In the 1970s, I read tons of science fiction, because that is what my father read. One day, I was reading yet another “make-you-feel-creeped-out-and-horrible” Hugo Award winners short story collection and I just stopped reading sci-fi collections. I remember the specific story, although not the writer. I never read another short story until they made me do so in school. Then, in the early 80s, I read the science fiction story that broke me completely. I remember the author, but not the story title. But I do remember the story vividly. It was an excruciatingly dull set up for a single horrible pun. I think I might have cursed, because I was a teen by then.
In the 1980s it was fantasy, and that lasted into the 2000s. I think I can place which books made me think “I have read every possible version of this story. Done now.” But there were a lot of similars that contributed to that.
In the 2000s, I moved to mysteries, especially lesbian mysteries. After reading every possible version of “lesbian detective with a tragic past” that could possibly be written, I moved on.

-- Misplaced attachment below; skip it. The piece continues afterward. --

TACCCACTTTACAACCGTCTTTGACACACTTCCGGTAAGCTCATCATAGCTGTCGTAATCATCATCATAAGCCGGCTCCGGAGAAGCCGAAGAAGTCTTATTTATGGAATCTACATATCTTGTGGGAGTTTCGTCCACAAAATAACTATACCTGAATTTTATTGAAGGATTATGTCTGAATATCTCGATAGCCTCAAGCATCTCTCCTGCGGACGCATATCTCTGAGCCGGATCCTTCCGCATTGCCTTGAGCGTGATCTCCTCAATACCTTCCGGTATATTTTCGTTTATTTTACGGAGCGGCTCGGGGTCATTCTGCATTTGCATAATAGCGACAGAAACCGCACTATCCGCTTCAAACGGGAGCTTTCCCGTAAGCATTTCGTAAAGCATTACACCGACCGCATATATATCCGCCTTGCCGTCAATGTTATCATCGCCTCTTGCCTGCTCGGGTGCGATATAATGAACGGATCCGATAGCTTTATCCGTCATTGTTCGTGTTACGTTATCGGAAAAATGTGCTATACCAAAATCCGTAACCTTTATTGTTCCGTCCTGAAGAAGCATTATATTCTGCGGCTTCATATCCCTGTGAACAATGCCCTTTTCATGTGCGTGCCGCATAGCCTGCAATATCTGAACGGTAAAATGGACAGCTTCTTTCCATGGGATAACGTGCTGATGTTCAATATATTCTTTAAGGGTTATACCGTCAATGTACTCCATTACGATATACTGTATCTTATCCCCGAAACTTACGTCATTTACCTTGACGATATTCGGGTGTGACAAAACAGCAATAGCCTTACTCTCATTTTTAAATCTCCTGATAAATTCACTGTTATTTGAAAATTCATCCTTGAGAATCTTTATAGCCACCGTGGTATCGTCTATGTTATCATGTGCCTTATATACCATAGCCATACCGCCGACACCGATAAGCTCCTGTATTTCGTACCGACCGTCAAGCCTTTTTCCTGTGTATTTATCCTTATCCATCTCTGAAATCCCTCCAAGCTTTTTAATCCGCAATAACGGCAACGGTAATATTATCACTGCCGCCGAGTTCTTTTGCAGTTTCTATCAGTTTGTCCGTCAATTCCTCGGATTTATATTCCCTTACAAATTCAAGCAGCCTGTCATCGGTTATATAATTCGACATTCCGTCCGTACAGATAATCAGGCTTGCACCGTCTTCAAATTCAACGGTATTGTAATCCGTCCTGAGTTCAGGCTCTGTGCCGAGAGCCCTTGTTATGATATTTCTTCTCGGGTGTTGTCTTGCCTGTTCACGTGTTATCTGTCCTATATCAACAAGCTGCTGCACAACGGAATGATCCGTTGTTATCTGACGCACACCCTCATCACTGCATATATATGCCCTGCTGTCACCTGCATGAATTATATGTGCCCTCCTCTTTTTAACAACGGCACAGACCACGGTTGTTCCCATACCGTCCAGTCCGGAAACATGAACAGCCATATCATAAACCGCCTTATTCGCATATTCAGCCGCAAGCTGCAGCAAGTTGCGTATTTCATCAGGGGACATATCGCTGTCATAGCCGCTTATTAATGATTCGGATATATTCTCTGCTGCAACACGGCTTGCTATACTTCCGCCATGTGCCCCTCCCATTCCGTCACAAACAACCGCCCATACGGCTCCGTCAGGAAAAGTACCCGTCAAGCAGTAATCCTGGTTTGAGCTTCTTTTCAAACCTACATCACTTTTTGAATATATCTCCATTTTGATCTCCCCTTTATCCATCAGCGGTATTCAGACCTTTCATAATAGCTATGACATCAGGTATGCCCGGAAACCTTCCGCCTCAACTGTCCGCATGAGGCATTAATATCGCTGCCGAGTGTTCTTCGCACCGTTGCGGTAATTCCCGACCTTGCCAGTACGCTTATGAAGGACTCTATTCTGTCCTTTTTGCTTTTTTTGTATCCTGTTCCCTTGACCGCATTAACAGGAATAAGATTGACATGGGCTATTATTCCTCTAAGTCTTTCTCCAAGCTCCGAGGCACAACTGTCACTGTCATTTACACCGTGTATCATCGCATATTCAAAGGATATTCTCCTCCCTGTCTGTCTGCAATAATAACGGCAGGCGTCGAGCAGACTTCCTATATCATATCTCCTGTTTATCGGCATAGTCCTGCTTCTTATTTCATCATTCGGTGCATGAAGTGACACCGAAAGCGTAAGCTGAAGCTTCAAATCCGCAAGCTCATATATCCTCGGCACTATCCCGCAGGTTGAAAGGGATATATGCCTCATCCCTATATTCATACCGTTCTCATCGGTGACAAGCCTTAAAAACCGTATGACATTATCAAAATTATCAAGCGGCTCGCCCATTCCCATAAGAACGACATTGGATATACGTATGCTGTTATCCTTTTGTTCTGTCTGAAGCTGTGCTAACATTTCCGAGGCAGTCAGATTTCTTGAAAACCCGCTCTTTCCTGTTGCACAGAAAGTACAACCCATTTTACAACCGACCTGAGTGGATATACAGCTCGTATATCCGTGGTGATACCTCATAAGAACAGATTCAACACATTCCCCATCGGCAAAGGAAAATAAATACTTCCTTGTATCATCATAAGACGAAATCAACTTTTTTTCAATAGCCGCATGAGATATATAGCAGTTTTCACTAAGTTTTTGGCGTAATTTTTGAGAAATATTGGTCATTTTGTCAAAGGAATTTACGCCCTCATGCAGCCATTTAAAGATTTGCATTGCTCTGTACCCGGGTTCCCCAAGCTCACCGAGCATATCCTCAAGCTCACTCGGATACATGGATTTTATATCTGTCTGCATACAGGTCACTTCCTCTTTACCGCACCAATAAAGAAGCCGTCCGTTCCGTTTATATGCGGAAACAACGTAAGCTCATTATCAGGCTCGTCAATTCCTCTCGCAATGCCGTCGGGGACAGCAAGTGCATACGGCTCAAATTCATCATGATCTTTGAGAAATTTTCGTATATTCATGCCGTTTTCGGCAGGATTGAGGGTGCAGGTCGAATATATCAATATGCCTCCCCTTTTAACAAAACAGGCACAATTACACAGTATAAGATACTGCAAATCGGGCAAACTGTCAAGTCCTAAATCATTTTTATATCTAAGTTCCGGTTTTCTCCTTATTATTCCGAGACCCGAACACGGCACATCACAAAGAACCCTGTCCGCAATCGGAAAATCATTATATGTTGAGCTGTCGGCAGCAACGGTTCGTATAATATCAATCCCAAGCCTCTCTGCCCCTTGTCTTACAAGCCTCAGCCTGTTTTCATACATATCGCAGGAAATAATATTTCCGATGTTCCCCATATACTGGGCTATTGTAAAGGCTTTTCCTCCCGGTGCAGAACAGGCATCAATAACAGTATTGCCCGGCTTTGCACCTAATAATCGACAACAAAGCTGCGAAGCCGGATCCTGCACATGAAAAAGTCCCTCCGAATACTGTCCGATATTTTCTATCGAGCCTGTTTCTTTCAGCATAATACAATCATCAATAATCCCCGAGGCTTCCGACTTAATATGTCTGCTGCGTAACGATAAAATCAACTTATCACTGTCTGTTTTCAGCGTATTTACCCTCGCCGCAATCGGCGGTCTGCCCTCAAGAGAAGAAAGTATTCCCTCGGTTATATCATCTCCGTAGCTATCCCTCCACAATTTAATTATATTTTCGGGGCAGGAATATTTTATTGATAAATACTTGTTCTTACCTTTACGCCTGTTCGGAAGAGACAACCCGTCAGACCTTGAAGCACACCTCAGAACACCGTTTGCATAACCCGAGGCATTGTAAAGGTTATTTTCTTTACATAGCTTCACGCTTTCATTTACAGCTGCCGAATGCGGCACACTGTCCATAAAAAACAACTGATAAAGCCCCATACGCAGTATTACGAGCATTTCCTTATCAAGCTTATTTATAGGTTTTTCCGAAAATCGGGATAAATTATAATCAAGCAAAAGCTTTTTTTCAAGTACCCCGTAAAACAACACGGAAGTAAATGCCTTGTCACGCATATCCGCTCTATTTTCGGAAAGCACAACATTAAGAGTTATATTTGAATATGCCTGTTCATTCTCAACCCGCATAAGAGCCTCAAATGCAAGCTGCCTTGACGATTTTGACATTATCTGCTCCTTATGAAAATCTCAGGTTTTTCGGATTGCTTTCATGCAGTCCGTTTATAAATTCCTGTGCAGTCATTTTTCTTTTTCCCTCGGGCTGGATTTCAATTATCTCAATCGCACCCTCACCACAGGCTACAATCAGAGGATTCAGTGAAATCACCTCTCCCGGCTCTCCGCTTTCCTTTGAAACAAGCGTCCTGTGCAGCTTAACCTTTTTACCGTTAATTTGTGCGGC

All of this is to say that the problem with Starlight Melody (スターライト メロディ) by Fuki is that every single story has been done so many times, that mere days after reading this collection, I can’t actually remember any of the content. It’s like reading Murder at the Nightwood Bar, written by someone new, with slightly different names, but the story is identical.
A few of the stories (I note, paging back through the volume to refresh my memory) are sweet. But there is little depth to be had in “best friends at school feel more than just friendship” over and over and over. I almost feel bad about it but, really, new Yuri writers? You can’t come up with a single new element at all? Not even so much as not setting it in school? Don’t you get tired of writing/drawing the same story over and over? I know I could use a break from reading it.
There is nothing at all wrong with this volume. The art is clean, the characters sympathetic and they enact the same one or two versions of ‘Story A’ over and over.
There is a girl, she likes another girl. The other girl likes her. They like each other. The End.
Art – 8
Story – 5 Not a single unique element in the entire book.
Characters – 5 Same as above
Yuri – 5 There might be a kiss or two
Service – 2 The “service” is that nothing controversial or original will interrupt your bland schoolgirl love.
Overall – 5, and I am being kind.
I’m not about to give up reading Yuri, or anything, but count this as one of the similars that fills up a genre and sort of throttles it.